International Fire/EMS Safety and Health Week 2015: What to Take Away

Safety and Health Week Firefighter gearOn June 14 – 20th, firefighters all over the world participated in the International Fire/EMS Safety and Health Week. This year’s theme, as declared by the National Volunteer Fire Council (NVFC) and the International Association of Fire Chiefs (IAFC) was “Creating a Culture of Safety”. Throughout the week, many fire and EMS departments suspended all non-emergency activity to engage in safety and health training and education.

In 2013, 97 firefighters lost their lives in the line of duty and 65,880 were injured in 2013 (according to the National Fire Protection Association). In addition, many studies have shown that firefighters face an increased risk of heart disease, cancer, and post-traumatic stress disorder (PTSD). The Firefighter of Behavioral Health Alliance reports 103 firefighter suicides in 2014. The “Creating a Culture of Safety” theme highlights the need to revolutionize attitudes and behaviors to promote a culture that encourages safety and the need to actively reduce risk. Although the week has passed, the topics and tips discussed should be advocated year-round. By working together, fire and emergency departments can eradicate preventable tragedy and minimize the risks of emergency response.

Creating a Culture of Safety in Your Fire Department and Beyond

As highlighted throughout the week, there are three facets to cultivating a culture of safety: Community, Department, and Individual. By normalizing safety and health practices at each level, we can both reduce the everyday risks faced by emergency responders and foster sounder neighborhoods for our families.

Individual: Proper Use of Personal Protective Gear

Creating a culture of safety begins with each and every firefighter. Each individual firefighter is responsible for following standard operating procedures and guidelines while prioritizing their safety and health. A key component of this is the proper use of protective fire fighting equipment. This includes, but is not limited to, fire gloves, fire fighter helmets, and firefighting hoods. These pieces of firefighter apparel reduce exposure to toxins and dangerous working conditions which can cause injury and illness.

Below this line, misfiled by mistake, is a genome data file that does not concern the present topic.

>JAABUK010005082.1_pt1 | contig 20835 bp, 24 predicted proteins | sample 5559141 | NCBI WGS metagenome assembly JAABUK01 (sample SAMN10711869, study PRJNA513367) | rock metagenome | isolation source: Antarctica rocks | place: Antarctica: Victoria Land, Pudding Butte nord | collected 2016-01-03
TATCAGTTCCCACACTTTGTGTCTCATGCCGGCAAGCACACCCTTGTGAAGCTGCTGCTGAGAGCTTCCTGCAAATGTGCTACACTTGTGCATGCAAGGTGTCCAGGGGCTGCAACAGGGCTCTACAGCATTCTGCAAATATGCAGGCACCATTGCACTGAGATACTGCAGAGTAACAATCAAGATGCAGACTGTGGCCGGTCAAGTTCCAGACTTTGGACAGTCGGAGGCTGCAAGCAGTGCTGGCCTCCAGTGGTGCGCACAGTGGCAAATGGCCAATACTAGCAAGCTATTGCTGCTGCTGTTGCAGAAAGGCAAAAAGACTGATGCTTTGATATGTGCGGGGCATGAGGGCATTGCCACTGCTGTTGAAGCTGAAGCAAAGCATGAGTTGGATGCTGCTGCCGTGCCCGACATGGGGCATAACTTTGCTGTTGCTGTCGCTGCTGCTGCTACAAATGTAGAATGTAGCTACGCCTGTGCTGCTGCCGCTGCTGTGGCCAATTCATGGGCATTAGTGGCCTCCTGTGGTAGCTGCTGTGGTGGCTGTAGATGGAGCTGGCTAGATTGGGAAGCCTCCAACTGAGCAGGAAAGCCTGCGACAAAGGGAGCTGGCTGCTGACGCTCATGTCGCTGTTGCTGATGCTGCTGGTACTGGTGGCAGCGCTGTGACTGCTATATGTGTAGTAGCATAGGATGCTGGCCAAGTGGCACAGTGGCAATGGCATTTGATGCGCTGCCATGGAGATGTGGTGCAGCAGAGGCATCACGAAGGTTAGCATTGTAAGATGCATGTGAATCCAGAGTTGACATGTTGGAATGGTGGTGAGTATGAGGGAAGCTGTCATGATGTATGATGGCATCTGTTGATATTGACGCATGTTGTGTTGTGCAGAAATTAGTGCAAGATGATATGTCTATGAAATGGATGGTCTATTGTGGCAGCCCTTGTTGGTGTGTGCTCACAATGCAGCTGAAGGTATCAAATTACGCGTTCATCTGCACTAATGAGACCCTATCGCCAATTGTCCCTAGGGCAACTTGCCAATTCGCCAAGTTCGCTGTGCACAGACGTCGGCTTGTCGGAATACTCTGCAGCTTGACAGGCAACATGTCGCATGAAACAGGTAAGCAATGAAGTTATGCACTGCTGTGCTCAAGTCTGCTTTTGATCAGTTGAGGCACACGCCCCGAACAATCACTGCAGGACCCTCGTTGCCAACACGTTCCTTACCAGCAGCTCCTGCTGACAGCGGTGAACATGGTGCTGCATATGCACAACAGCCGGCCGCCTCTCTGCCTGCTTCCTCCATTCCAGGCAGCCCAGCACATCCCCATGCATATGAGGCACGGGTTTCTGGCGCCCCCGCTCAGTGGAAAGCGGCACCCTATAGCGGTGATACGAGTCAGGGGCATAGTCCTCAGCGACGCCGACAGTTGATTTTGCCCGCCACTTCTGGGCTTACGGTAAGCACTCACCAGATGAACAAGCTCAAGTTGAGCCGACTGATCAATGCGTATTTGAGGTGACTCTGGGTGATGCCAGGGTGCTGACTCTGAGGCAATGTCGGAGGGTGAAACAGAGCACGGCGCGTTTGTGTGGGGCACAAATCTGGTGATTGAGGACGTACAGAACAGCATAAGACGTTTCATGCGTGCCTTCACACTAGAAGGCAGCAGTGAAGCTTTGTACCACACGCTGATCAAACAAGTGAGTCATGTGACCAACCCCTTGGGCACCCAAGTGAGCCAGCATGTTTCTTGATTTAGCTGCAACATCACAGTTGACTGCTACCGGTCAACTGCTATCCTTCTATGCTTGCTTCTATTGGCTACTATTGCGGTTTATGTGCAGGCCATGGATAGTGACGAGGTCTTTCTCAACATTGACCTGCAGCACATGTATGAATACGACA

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To maintain both heart and mental health, create a habit of exercising daily and consuming healthy, nutritious meals. If you ever feel the need for assistance on any issues affecting your work or personal life, talk to someone in your department who can recommend a professional source of support.

In a job of serving and protecting others, it is easy to forget about your individual health and well-being as a person and as a firefighter. However, it is important to remember that taking responsibility for your safety and health is not only vital to your own well-being, but also to the rest of your department. You are in a position where people – fellow firefighters, your family, and your community – count on you. Hence, failing to care for your own safety places everyone at risk. On the contrary, if every individual firefighter does their part in keeping themselves safe, we will see less losses, injuries, and illnesses for a stronger overall service.

Department: Lead by Example

As discussed above, it is every individual firefighter’s responsibility to take the necessary precautions to ensure their own safety and health. However, it is also important for department leaders to promote and reinforce these practices. Change within any department starts with its leaders. Create standard operating procedures and guidelines that are required throughout the department, and clearly establish and reiterate the consequences of not following said procedures. Also, provide resources and develop programs that address issues such as heart and mental health while in the line of duty. Individuals in need of help are more likely to reach out when a resource is made available to them. Finally, clearly outline SOPs, SOGs, and wellness tips as part of all training programs and initiatives.

Community: “The Best Fire is One That Never Happens”Fire prevention

One of the main duties of firefighters is to put out fires and remove victims out of harm’s way. However, another important duty is educating your community in fire prevention. By enforcing proper codes and requirements in your community, firefighters create a culture of safety with less fires, less fire response, and less danger faced by firemen and community members alike. Plan education programs in schools and community centers, advocate for significant safety legislation, and conduct community risk assessments to evaluate what threats are present and what can be done to address them to avoid disaster.

 

 

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